Lola Lilay’s (& Auntie Dita’s) Macaroni

Perhaps one of the most beloved dishes in the Esmilla collection of recipes is Lola’s Macaroni.  Originally it was always “Lola Lilay’s Macaroni” but on the East Coast it has morphed into “Auntie Dita’s/Lola Dita’s Macaroni”.

The cousins always thought this was a specialty to our family.  Imagine my shock to find the same exact dish being served at my Uncle Mac’s house in Los Angeles.  What’s wrong with that?  Uncle Mac is my Dad’s brother & NOT an Esmilla!  It turns out that Auntie Leny, his wife, is also from Laguna and it’s a mainstay in their family!  In talking to their daughter, my cousin Pia, we’ve found a lot of similarities to our mothers’ cooking thanks to their Laguna roots.

Another interesting thing about Lola’s Macaroni is that we tend to prepare this dish at the same time.  Last Christmas (2008) during our family phone calls over Christmas Eve & Christmas Day, we learned that Auntie Baby in Vancouver, Uncle Pito & Uncle Manny in NY, and  we in Houston had cooked the same thing for the Christmas holiday.  😀

Ingredients:

  • Chicken breast – chopped
  • Chorizo – chopped – use pepperoni when Bilbao Spanish chorizo is not available – do not use Mexican chorizo – consistency is very different than Spanish Bilbao chorizo *
  • Vienna Sausage
  • Tomatoes
  • Onions – chopped
  • Garlic – minced
  • Margarine (or Smart Balance) **
  • Grated Parmesan Cheese (Kraft is great for this recipe)
  • Salt
  • Pepper
  • Elbow macaroni

Directions:

  1. In a pot, bring tomatoes to a gentle boil – enough to be able to peel skin away. After skin is peeled, drain and set aside.
  2. Chop chicken breast, chorizo & Vienna Sausage (pork optional).
  3. In a large sautee pan, brown garlic & onions in margarine.
  4. Add chicken & brown (or, if preferred boil chicken first, then chop into small bits).
  5. Add Vienna sausage, chorizo and then chopped tomatoes.
  6. Simmer and then add remaining ingredients.
  7. While simmering on low, boil pasta as directed on package. Do not overcook.  Drain well.
  8. Stir a large tablesoon of margarine on drained pasta. Fold tomato mixture into pasta and then sprinkle generously with parm.

*Chorizo de Bilbao is the Spanish sausage for this dish.  In the past, we always used Marca El Rey Chorizo de Bilbao but in recent years, their chorizo has become less available.  Filipino markets in the US (NY & San Diego anyway) started carrying Purefoods Chorizo but it wasn’t very flavorful and disappointment to cook with.  We’ve experimented with all sorts of chorizos and are still on the lookout.  If anyone finds a near equivalent, please comment!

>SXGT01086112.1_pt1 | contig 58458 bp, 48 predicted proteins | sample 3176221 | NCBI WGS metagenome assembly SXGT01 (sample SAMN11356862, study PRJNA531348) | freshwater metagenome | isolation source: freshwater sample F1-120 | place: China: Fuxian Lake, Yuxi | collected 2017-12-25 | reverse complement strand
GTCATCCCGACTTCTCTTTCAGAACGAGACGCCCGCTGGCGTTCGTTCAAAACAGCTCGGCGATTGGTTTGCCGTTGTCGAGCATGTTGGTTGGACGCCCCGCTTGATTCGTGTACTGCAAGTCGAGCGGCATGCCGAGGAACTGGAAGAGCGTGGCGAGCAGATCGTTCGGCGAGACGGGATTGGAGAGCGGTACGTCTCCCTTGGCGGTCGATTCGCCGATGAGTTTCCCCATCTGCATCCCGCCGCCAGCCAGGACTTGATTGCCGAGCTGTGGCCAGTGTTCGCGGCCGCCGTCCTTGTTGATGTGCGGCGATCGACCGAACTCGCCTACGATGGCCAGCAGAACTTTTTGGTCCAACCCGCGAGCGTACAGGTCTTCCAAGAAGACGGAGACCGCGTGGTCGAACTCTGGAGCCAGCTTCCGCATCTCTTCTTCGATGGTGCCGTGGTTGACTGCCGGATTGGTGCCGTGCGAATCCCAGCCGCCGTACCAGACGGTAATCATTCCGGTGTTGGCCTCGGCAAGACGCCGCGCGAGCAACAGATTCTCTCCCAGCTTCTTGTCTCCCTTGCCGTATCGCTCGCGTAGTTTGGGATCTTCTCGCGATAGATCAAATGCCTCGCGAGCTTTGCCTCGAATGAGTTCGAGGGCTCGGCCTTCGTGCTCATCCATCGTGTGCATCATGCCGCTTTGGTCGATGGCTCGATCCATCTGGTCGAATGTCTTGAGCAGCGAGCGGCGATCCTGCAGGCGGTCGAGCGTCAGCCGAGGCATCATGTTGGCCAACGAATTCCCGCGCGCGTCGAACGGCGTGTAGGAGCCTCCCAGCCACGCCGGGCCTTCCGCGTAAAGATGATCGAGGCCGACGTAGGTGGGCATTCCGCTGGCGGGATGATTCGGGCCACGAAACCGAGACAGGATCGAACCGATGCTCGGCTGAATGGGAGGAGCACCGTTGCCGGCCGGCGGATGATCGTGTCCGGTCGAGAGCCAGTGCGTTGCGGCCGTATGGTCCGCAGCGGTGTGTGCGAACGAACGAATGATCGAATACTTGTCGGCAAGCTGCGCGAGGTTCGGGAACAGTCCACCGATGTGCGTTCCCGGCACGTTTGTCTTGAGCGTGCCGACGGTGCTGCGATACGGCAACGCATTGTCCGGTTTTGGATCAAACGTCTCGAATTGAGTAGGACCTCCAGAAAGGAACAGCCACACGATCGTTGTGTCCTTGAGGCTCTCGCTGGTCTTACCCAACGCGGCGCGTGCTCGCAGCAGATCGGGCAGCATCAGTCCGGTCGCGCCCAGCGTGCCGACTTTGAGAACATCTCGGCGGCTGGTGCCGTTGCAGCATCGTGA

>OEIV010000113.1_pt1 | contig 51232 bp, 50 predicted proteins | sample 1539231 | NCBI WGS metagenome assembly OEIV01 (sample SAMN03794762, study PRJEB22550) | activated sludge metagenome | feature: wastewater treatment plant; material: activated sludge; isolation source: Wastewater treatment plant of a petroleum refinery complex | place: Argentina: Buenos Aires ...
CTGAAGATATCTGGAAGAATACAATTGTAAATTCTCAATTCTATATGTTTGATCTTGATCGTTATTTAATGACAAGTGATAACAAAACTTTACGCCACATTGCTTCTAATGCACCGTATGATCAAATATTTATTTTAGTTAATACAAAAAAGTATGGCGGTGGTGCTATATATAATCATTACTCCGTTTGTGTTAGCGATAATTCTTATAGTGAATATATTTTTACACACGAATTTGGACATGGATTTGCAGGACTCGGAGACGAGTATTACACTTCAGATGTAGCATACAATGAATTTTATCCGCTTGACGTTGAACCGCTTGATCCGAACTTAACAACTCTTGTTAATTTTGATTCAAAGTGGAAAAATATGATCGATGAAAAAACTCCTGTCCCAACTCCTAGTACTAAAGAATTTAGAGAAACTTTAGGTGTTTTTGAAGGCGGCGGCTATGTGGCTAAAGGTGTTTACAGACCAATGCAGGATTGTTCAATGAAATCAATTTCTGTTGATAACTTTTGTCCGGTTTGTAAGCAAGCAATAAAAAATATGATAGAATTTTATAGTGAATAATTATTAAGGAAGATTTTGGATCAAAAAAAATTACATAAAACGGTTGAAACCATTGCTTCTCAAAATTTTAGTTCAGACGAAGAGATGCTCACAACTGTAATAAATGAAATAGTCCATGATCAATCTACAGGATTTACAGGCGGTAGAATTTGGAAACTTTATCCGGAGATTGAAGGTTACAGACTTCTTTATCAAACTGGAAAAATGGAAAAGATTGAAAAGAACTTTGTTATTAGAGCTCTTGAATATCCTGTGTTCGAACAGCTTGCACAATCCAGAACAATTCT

**I know it’s bad and normally I can’t stand the taste but this recipe really, really tastes so much better with genuine margarine!  In fact, it just doesn’t taste like “Lola’s Macaroni” unless it’s prepared with margarine!  So please…don’t substitute!

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4 thoughts on “Lola Lilay’s (& Auntie Dita’s) Macaroni

  1. Completely agree on the margarine thing – in fact, per Auntie Dita’s original recipe (that she gave me several years ago), I’ve been using I-Can’t-Believe-It’s-Not-Butter for this recipe, and as much as I HATE that stuff, it’s not Lola’s Macaroni without it.

    A few variations that I’ve tried:
    1/Canned whole tomatoes (yeah yeah, I know.. lazy.. but I’ve found it works)
    2/I actually make the tomato sauce a little thicker so it sticks to the pasta
    3/I’ve found that adding extra chorizo at the very end enhances the flavor (chorizo loses it’s flavor when it cooks for a long time)
    4/I’ve started using Ronzoni Cavatappi pasta (it’s longer elbows with swirls and ridges) and love that the sauce and pieces of meat get stuck in the swirls & ridges
    5/I no longer boil the pasta separately; I actually cook it in the sauce with the extra chorizo

    • That is too funny about the Ronzoni Cavatappi pasta because I just used that recently for Lola’s macaroni! Great tip for cooking the pasta with the sauce & adding extra chorizo towards the end.

  2. Oh, and recently, Auntie Dita made the macaroni with Citerella Italian sausage, which Uncle Pito had dropped off for her – she actually called me just to come over and try it (probably because I’ve eaten and loved this macaroni so much that I qualify as an expert taste-tester), and it’s not Bilbao, but the closest so far!

    • I’m going to make a batch of Lola’s macaroni tomorrow but will be using the chorizo I picked up from a local market. It’s “ok lang” but maybe adding the extra at the end of cooking will help. I will look for the Citerella brand here.

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